Never heard of Lenovo? That's about to change

Chinese PC maker rolls out its first major overseas consumer campaign

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BEIJING--It's taken two and a half years, but Lenovo is finally ready to enter the consumer PC market globally.

This month the Beijing-based company will begin to deliver Lenovo-branded IdeaPad laptops and IdeaCentre desktop computers to 15 countries including the U.S. The computers are aimed squarely at consumers and will be backed by a broad marketing and advertising campaign dubbed “Ideas,” featuring an iconic cartoon lightbulb that will appear in much of Lenovo’s marketing communications.

The campaign, created by Ogilvy & Mather, marks Lenovo’s first effort to sell computers under its own name to American consumers. Until now, the Lenovo brand was only advertised through business-to-business channels, while consumer laptops and desktops retained IBM’s ThinkPad logo.

“We’ve always wanted to address the consumer space because it represents over 40% of the PC opportunity worldwide,” said Craig Merrigan, VP of global consumer marketing for Lenovo in Raleigh, North Carolina.

Lenovo already has more than 30% of the consumer PC market in China and entered that market in India two years ago, largely by re-deploying what worked in China, where Lenovo is the largest domestic computer maker as well as the biggest local mobile handset manufacturer. Advertising focused on durability and low prices. That strategy seems to have worked. Lenovo claima 22% of the consumer PC market in India, according to company figures.

But India, like China, is a developing Asian market. The company needs different tactics in the U.S. and Europe, where Lenovo is also introducing IdeaPad laptops in countries like France and Russia.

The challenges for Lenovo are myriad in the U.S. The PC market is already highly competitive with several entrenched players. Analysts agree that Lenovo needs to build more brand recognition, continue to innovate and convince retailers to carry the company's products.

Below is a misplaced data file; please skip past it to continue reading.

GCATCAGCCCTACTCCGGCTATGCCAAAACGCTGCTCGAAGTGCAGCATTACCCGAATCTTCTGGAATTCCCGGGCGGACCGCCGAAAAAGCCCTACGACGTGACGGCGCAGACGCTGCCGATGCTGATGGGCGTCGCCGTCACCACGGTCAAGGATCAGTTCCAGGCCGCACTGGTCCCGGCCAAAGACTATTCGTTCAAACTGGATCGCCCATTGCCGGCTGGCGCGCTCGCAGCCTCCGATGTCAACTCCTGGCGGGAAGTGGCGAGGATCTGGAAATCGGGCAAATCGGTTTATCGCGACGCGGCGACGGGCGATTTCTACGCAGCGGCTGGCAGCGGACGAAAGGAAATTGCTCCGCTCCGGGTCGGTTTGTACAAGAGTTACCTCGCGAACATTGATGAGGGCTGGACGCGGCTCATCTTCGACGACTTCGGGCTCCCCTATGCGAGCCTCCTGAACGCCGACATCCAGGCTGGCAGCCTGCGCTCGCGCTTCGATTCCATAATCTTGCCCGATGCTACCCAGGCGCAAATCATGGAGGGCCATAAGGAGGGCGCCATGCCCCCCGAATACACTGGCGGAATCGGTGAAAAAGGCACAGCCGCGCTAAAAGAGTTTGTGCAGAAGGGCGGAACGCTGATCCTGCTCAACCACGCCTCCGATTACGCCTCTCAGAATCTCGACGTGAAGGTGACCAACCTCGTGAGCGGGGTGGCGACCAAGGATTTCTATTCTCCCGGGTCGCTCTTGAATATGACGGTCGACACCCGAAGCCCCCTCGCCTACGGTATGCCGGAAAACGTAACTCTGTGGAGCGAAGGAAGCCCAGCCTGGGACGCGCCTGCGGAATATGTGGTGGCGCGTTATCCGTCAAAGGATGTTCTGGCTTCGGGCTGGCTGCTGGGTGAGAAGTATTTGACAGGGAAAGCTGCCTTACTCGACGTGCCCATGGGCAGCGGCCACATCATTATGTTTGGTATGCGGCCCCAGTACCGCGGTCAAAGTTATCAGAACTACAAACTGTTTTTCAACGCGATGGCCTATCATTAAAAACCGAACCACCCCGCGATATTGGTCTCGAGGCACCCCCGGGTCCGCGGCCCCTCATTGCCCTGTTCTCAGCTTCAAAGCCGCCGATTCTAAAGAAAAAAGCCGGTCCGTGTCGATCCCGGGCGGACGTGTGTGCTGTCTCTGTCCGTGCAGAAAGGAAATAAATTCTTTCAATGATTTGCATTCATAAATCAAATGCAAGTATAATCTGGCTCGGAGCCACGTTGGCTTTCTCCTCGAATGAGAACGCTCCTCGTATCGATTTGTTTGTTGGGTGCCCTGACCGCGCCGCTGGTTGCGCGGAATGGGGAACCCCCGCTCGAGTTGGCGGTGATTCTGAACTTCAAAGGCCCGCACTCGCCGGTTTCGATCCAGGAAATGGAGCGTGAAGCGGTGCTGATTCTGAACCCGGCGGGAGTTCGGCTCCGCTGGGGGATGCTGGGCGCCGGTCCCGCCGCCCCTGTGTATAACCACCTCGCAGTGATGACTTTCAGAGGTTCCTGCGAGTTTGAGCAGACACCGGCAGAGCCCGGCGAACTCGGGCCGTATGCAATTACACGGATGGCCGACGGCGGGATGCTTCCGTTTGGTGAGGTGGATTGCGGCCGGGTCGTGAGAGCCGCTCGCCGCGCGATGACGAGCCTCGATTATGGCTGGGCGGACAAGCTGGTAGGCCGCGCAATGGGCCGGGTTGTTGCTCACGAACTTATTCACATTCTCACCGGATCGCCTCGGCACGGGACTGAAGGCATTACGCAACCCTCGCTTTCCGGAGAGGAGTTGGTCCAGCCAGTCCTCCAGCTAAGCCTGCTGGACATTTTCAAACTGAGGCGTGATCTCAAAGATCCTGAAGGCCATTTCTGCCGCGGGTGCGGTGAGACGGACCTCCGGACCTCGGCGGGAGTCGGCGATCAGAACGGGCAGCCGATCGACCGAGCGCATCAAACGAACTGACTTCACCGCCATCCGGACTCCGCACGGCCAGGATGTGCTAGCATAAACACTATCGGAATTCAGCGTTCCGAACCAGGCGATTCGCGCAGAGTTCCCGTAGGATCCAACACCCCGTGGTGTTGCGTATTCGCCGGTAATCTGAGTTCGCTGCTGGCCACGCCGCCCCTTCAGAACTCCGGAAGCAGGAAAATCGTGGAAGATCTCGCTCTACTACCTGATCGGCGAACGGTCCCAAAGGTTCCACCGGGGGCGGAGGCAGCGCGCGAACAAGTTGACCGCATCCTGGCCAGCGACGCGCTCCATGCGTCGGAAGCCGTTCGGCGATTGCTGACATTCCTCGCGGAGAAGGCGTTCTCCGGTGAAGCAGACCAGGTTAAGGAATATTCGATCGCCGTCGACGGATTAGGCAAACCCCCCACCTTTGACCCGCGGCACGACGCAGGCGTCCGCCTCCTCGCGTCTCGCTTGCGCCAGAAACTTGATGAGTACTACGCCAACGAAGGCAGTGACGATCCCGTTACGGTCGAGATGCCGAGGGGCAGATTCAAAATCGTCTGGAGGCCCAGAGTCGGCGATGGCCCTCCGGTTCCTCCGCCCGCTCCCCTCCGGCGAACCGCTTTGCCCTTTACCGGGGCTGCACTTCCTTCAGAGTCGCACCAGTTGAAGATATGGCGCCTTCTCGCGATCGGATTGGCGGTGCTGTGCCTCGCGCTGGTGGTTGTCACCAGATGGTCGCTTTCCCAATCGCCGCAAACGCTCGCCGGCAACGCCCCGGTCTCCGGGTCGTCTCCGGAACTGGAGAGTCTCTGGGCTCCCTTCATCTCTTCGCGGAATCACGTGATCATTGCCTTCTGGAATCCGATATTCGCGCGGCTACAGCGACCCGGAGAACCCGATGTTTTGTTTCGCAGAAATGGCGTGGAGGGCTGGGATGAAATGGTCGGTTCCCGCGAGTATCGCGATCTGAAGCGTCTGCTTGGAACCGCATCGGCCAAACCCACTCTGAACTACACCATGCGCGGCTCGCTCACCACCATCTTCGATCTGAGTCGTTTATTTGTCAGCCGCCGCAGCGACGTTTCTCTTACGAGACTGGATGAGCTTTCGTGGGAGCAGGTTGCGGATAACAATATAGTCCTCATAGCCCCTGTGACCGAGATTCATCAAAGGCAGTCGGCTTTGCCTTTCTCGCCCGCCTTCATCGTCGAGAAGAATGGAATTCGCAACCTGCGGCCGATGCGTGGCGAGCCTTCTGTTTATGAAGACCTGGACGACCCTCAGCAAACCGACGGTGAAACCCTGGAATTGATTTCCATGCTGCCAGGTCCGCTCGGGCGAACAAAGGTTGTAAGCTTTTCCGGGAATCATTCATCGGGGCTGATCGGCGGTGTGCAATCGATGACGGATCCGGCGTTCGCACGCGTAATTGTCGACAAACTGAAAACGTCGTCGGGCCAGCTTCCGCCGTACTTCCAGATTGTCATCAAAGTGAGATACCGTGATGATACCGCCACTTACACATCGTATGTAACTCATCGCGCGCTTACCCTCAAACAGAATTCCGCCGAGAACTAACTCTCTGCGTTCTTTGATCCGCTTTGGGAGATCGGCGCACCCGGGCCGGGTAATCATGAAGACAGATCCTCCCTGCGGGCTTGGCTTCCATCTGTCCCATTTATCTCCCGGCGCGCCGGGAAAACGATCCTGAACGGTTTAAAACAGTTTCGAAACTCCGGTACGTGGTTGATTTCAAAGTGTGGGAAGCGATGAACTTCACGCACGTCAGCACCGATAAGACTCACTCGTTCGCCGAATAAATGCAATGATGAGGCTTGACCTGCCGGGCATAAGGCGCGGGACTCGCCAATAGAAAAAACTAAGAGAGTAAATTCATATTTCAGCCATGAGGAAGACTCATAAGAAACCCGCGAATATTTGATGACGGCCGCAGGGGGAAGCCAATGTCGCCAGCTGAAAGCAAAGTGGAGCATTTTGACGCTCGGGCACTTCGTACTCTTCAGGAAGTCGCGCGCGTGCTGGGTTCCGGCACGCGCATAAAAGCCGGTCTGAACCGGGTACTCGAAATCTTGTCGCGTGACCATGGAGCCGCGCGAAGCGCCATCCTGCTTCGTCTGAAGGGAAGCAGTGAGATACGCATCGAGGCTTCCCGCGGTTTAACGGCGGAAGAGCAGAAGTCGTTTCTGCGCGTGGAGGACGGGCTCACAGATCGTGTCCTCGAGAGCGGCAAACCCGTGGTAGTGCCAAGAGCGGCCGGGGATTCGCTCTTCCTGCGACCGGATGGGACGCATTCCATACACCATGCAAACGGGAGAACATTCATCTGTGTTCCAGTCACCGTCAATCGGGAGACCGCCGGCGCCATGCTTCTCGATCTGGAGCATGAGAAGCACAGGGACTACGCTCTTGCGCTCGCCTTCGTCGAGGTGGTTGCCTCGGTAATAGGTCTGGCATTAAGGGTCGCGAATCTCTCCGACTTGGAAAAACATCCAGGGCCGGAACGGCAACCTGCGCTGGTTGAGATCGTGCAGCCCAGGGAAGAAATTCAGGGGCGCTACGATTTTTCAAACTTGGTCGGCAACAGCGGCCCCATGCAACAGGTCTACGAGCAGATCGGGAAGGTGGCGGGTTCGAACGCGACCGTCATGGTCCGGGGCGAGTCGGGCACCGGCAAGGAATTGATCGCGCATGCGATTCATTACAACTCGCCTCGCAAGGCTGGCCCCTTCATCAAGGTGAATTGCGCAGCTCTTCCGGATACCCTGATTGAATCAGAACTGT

“’Think’ is for business and ‘Idea’ is for consumers, with the ‘pad’ and ‘center’ as connectors. We are purposefully trying to build out a master brand reputation for Lenovo,” Mr. Merrigan said. He likened the business model to an automaker like Toyota, with both the Lexus and Camry brands.

When Lenovo, the world’s fourth-largest PC maker, acquired the PC division of IBM for $1.25 billion in 2005, it obtained the right to use the IBM logo for several years. The company immediately embarked on an ambitious plan to grow its product portfolio and brand beyond China, namely through global sponsorship of the 2008 Olympic Games.

It also backing prominent Olympic athletes like Liu Xiang, a Chinese track-and-field star, as well as non-Chinese Olympic athletes like Australian swimmers Lisbeth Lenton and Eamon Sullivan, American volleyball player, Kerri Walsh and Japanese sprinter, Shingo Suetsugu.

Late last year, it decided to jettison the IBM logo two years ahead of schedule. With the games now just eight months away, Lenovo is eager to capitalize on the brand awareness that comes with global sponsorship as a way to jumpstart its overseas growth strategy.

Lenovo's worldwide market share of PCs shipped, according to IDC’s third-quarter survey, was 8%, coming in third behind H-P and Dell. Its consumer PC share, however, was much smaller with just 4.6%, ranking fifth behind H-P, Acer, Dell, and Toshiba.

“The big challenges for them are the Dells, H-Ps, and Acers and Gateways–-and getting into retail stores,” said IDC analyst Richard Shim in Framingham, Mass. “It’s a competitive time in the market, and (many other manufacturers) already have shelf space, and as you know, at retail, it’s all about shelf space.”

Mr. Merrigan acknowledged there are definitely challenges in entering the crowded U.S. market. “If it were easy, we probably would have done it two and a half years ago.”

But Lenovo, he added, wanted to make sure everything about its consumer product would stand up to the competition, and did extensive testing against top brands Hewlett Packard, Apple, and Sony.

Marketing will play a key role in the new brands' introduction, but that doesn’t necessarily mean a big ad budget. Mr. Merrigan said that while Lenovo will commit a significant amount of money to the “Ideas” campaign, and make an even bigger commitment to its Olympic sponsorship, a key part of the marketing strategy is to reach reviewers, bloggers, and consumers and help them “find our brand and advocate our products.”

Roger Kay, an analyst with Endpoint Technologies Associates in Wayland, Mass., said, “As an organization, they’re pretty new and the competition is pretty well entrenched. I’m not ready to bet on their success on this yet, but they’re certainly done the homework they need to get into this market.”

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